"Yesterday's logic" won't help: success will require Generosity. (And so will Purpose.)
Ginni Rometty, early in her tenure as CEO of IBM, said "value will not be in what you own, but in what you share". Other leaders have also embraced the idea that success requires generosity: not the limited "giving something back" type, or the "pro bono" conscience-pacifier, but a wider and deeper type.
The best emerging leaders know that other people's success can be more important than their own, or that they should give time for others to share their ideas, or that they should simply recognise the efforts and contributions people make. Adapting Patrick Lencioni's wonderful pyramid model, the successful teams are those that commit to shared goals - and it takes true leadership to make that a reality, and to help people see how the benefits are also shared.
There have been great examples of that kind of generosity through this pandemic. One of the best for us was the way Honda, Toyota and Canon agreed to waive their respective IP ownership of technology or capabilities, that might be pooled in the search for a treatment of Covid-19. The commercial value of that IP was huge, but the prospect of finding that treatment even greater.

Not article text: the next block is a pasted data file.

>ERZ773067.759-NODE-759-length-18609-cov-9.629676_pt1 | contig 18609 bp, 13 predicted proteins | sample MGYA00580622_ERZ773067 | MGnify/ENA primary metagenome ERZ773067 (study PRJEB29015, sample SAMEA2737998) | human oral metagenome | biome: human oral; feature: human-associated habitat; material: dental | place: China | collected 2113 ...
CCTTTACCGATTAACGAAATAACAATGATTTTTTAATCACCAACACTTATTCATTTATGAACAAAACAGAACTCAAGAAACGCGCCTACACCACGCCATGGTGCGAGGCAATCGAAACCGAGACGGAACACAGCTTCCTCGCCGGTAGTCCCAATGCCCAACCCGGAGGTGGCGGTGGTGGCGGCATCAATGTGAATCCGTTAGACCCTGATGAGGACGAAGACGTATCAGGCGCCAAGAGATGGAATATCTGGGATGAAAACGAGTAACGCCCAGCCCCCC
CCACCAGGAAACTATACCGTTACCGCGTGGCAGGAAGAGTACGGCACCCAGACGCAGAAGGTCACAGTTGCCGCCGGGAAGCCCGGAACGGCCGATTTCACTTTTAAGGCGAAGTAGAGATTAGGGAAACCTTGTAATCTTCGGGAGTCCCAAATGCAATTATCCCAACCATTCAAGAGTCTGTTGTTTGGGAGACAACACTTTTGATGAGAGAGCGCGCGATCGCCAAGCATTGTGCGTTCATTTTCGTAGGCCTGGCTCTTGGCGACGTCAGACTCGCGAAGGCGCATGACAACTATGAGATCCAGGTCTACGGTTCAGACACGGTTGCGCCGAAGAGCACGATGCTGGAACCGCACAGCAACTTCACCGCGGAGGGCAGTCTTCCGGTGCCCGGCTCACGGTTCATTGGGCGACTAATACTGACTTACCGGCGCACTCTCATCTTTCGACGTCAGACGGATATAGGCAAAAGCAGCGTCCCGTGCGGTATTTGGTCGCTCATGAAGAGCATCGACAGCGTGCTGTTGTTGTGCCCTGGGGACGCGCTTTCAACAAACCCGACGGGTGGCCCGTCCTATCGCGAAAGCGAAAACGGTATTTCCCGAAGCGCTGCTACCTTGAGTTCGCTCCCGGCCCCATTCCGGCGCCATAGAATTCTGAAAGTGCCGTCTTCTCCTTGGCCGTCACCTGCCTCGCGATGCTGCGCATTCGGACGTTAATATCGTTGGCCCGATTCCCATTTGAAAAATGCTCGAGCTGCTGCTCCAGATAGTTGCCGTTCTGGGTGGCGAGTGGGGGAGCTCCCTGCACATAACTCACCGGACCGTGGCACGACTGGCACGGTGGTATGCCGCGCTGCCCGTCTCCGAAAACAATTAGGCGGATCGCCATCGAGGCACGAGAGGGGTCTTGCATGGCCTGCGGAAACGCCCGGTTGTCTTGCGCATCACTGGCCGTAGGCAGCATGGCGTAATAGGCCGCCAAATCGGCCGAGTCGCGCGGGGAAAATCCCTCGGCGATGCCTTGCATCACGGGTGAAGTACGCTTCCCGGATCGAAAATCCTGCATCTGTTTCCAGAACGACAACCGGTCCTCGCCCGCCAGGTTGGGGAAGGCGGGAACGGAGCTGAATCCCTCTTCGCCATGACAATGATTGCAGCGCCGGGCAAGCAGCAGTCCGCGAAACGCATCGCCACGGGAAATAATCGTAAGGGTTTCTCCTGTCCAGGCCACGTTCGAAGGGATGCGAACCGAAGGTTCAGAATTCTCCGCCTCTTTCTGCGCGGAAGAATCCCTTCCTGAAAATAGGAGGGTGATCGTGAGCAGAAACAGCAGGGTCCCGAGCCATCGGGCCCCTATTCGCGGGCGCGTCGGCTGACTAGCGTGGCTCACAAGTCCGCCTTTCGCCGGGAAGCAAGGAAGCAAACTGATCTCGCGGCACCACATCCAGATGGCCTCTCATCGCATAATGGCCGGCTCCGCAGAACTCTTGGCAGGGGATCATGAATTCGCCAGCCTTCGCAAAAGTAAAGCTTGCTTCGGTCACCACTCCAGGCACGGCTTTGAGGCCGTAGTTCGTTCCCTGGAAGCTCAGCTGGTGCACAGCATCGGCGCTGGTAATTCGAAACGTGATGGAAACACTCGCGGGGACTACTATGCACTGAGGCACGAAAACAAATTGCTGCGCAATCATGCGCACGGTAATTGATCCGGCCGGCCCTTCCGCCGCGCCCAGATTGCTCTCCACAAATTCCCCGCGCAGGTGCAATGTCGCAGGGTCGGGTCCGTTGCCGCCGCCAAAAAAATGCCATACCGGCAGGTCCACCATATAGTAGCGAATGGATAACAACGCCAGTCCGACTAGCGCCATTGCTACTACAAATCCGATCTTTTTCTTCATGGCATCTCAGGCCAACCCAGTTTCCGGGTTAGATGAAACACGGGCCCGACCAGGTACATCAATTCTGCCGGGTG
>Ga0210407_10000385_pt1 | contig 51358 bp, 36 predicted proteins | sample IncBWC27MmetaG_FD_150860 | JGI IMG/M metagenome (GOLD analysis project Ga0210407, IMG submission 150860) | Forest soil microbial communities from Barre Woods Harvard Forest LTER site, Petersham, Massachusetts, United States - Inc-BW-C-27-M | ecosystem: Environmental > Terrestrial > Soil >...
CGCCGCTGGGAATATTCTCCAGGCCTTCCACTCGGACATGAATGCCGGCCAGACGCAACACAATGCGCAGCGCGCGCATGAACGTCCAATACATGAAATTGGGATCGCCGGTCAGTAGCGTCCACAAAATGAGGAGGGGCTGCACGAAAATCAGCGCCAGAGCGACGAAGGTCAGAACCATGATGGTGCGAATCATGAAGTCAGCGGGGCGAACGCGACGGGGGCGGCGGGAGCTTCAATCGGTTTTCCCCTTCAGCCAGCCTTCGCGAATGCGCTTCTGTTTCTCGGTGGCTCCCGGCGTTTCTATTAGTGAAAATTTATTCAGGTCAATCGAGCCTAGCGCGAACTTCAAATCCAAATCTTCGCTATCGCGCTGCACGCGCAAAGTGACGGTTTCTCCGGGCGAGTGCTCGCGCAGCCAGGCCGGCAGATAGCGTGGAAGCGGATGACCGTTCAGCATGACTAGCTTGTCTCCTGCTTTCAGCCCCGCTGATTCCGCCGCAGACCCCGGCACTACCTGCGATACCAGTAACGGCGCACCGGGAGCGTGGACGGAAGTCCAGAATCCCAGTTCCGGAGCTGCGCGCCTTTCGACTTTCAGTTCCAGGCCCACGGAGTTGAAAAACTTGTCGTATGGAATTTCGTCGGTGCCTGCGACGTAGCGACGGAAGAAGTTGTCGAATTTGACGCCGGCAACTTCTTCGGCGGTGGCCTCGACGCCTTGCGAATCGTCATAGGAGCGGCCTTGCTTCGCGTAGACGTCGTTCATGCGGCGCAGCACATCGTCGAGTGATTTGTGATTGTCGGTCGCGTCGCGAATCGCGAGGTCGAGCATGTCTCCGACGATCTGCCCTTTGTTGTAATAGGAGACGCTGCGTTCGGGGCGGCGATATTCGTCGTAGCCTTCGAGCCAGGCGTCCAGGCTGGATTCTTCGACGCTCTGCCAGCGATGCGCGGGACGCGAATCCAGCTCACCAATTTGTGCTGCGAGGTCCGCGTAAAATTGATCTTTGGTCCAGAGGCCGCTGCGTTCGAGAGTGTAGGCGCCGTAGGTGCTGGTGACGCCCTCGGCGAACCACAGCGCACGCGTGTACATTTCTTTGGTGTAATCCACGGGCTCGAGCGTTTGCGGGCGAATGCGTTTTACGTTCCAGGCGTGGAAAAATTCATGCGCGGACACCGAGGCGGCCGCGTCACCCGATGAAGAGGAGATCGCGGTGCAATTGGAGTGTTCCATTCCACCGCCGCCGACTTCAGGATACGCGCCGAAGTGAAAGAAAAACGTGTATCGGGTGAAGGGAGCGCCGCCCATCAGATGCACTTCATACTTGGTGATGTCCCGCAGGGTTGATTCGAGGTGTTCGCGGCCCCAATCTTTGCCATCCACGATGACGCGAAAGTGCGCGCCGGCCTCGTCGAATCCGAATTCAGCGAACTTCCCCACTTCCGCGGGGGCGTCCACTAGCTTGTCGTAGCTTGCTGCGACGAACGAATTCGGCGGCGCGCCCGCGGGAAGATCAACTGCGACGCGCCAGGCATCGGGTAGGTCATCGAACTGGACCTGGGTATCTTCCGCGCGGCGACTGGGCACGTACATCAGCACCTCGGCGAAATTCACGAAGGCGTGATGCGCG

This is where we see a direct, but perhaps overlooked, link with the idea of Purpose. The sense of fulfilling a 'bigger idea' necessarily requires people to see that bigger need and impact, and to understand how their role can contribute. It might mean they see no obvious returns - certainly not in the traditional ways that make it through to balance sheets, share price or annual bonuses - but we know that other measures of success are now more meaningful.
It's tempting to predict what changes enforced by this period will be permanent, but one thing we believe will endure is the recognition of the generosity shown by brands and individuals. Reciprocity is critical in any relationship, and will turn "an audience into a community".
We suspect that of all our six Charisma Index definitions, Generosity represents the greatest challenge for leaders. It seems to threaten the very basis on which their success has been judged until now. But that's yesterday's logic. This is the quality that most excites the right type of leader: it will define our recovery from this period, and is absolutely essential for any organisation that believes it is driven by and true to its purpose.